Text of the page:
No matter what you’re doing or what you need to have done, you cannot expect to get far without using the relevant technology to speed up the process. Why do you think local libraries have had to evolve to avoid becoming obsolete? Hardly anyone has the time nowadays to leaf through hundreds of pages of information when they can just turn on their computer and find it nearly instantly. This is why technology has had such a huge impact on us in so many areas.
The legal field has also been affected by the onset of the digital age. Courtrooms around the country are being drastically revamped to survive in a new society that sees paper as being more of a nuisance than commodity. Testimonies conducted from remote locations, digital evidence presentations, PC monitors meant to facilitate both judge and jury are not distant dreams any longer.
A wireless courtroom might still seem like something right out of a sci-fi movie but it’s actually very real. Courtrooms around the globe are getting into the new digital age by reinventing the way they dole out justice to save time and reduce costs simultaneously. The movement has also compelled several other courtrooms to adopt this technological trend so that they remain up-to-date with their own brand of justice.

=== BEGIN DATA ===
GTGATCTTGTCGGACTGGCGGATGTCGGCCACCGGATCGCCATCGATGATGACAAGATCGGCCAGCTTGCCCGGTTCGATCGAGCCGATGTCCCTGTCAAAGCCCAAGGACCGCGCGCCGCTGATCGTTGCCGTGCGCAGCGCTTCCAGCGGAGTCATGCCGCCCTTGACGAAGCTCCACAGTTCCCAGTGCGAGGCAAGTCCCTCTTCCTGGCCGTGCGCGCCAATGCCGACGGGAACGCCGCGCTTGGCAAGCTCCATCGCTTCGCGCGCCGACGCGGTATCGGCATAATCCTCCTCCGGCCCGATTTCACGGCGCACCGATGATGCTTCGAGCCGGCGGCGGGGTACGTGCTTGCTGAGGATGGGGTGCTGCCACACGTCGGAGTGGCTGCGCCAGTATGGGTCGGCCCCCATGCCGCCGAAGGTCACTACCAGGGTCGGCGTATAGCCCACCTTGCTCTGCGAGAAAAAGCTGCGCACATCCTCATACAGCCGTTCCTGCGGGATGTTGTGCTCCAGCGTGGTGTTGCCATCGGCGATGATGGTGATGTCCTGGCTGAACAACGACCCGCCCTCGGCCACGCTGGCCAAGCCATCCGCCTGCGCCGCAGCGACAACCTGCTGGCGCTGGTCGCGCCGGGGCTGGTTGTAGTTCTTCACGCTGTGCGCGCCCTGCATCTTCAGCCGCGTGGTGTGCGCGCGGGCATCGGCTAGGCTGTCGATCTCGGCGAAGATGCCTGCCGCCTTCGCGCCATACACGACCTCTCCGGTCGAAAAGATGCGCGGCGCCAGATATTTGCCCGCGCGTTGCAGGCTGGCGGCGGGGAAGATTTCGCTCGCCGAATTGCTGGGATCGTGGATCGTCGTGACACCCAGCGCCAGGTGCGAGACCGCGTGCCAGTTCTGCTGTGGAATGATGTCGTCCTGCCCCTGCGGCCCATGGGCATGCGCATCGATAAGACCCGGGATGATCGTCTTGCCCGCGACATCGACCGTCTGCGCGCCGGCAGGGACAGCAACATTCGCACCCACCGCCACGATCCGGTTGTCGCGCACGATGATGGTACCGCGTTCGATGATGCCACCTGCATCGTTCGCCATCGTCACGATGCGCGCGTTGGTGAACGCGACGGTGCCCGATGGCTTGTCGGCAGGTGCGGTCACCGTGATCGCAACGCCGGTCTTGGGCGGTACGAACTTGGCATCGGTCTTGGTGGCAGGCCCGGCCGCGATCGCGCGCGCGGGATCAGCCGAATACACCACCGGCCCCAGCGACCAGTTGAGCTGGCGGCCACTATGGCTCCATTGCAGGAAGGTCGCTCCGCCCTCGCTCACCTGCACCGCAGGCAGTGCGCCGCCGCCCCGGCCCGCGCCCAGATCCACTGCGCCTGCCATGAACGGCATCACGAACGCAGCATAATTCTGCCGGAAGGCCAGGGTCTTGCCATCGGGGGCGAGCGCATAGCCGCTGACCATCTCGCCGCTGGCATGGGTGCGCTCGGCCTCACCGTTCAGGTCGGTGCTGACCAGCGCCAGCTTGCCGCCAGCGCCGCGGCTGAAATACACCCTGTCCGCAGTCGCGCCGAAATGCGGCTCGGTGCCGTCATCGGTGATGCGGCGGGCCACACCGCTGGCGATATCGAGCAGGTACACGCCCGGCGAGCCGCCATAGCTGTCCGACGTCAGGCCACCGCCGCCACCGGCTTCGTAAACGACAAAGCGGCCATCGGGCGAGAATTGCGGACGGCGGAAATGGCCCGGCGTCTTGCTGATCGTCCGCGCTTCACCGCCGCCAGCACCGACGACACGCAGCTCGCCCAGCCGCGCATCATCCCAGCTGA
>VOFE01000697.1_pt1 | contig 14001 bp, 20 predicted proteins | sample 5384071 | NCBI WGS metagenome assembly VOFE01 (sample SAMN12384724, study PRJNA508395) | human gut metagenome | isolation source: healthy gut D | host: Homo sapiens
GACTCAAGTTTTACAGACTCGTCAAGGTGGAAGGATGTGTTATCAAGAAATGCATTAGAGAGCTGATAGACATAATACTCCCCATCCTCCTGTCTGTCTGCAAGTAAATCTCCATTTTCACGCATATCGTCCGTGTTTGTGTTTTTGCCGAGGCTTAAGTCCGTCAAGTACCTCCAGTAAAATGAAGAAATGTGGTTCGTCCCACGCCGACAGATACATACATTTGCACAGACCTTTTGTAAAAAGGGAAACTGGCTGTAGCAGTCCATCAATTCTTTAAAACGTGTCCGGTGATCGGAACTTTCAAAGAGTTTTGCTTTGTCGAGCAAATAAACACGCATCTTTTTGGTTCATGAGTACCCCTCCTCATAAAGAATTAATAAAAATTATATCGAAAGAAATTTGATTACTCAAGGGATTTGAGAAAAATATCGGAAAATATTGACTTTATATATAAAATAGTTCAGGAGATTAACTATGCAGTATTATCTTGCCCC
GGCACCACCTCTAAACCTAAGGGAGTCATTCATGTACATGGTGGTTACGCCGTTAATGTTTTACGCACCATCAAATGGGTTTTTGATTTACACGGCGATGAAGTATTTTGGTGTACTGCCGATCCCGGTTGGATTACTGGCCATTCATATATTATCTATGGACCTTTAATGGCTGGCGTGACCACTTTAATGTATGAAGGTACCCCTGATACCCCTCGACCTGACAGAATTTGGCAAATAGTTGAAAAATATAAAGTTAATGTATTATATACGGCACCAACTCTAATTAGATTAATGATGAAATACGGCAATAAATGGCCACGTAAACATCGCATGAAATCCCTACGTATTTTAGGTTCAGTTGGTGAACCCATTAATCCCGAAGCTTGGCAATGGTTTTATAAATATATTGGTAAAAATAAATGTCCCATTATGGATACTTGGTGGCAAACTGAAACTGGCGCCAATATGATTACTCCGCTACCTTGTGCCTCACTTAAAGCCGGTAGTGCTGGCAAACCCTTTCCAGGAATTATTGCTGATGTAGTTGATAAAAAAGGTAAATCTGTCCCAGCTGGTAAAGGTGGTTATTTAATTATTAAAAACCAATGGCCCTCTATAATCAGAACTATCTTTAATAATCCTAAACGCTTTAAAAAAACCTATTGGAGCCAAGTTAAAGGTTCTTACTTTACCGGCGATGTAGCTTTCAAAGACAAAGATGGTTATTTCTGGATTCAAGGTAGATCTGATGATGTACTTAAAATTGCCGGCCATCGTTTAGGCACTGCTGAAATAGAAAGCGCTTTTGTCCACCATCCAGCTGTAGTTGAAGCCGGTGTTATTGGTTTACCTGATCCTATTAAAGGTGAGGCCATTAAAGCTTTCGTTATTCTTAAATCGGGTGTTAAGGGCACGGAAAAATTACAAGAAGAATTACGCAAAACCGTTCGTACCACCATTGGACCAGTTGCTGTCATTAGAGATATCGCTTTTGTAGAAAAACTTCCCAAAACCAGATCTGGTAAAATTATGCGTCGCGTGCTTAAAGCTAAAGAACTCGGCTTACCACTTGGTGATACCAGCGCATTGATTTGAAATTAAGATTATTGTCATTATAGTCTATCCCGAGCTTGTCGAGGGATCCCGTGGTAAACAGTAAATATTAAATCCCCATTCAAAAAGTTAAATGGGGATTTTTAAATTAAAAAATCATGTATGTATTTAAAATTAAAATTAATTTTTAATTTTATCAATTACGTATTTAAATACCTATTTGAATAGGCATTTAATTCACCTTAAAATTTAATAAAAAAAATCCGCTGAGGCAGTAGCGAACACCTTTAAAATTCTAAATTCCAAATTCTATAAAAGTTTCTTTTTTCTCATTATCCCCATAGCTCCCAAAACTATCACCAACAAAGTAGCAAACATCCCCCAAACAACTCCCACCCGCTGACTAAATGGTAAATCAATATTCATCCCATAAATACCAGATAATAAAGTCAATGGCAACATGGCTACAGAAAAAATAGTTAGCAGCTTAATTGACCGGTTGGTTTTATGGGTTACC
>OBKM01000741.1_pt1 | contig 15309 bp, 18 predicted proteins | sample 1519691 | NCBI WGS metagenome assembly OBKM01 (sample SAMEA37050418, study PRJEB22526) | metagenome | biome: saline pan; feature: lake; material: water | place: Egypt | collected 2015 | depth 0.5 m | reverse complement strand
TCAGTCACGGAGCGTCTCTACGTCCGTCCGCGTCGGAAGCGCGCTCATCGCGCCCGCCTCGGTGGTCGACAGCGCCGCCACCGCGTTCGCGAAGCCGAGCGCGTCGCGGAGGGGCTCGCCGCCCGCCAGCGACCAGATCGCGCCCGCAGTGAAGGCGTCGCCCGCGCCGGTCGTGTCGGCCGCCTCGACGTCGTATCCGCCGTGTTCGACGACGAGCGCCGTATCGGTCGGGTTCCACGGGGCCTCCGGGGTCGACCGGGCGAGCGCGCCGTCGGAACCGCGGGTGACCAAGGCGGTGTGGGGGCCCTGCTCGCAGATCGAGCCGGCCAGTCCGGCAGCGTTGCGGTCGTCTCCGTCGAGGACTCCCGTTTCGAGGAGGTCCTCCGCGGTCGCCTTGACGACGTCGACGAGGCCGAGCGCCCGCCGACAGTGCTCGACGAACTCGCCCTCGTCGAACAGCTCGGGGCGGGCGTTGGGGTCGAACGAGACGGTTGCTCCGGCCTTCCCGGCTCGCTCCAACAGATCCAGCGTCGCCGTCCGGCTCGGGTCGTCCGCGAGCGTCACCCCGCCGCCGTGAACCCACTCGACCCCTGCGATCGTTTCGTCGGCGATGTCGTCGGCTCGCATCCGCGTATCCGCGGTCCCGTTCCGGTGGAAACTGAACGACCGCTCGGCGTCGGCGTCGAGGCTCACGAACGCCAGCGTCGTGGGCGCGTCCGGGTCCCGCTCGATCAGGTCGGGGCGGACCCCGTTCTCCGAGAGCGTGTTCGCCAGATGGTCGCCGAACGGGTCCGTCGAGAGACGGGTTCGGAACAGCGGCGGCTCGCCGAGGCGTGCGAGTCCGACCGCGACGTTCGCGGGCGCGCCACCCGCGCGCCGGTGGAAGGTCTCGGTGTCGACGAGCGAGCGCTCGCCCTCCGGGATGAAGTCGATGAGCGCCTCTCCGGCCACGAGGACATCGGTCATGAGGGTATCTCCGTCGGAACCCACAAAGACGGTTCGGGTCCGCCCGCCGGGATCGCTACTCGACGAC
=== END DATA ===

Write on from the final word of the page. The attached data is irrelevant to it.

There is a reason why these high-tech courtrooms are regarded as the future for both judges and lawyers. Using cameras for instance allows the public an opportunity to get a glimpse at live proceedings but this isn’t a new phenomenon per se. Those doors had been opened before to allow the world a glimpse at one of the most infamous trials of all time. 15 years ago, thousands of viewers across the US tuned in to their televisions to watch the OJ Simpson trial unfold before their very eyes via live broadcast.
The new age has heralded quite a barrage of this technology. While some provinces in Canada show reluctance to implement these new reforms, courtrooms across the United States have already embraced live video streaming for various uses, including plea bargains, bail hearings and other courtroom proceedings, in a bid to be transparent with the justice system.
However, not all courtrooms in the states allow camera usage during trials. Florida was one of the first states to seriously review allowing cameras back into the courtroom in 1970. The experiment was conducted not as a means to allow the world in once again, but to allow the court officials a record of the proceedings for future reference. However, the condition was that the cameras had to be unobtrusive as possible which is why the court allows only one photographer per trial.
We’re obviously in the early stages of digital courtroom era and it’ll be interesting to see what developments will follow in the years to come.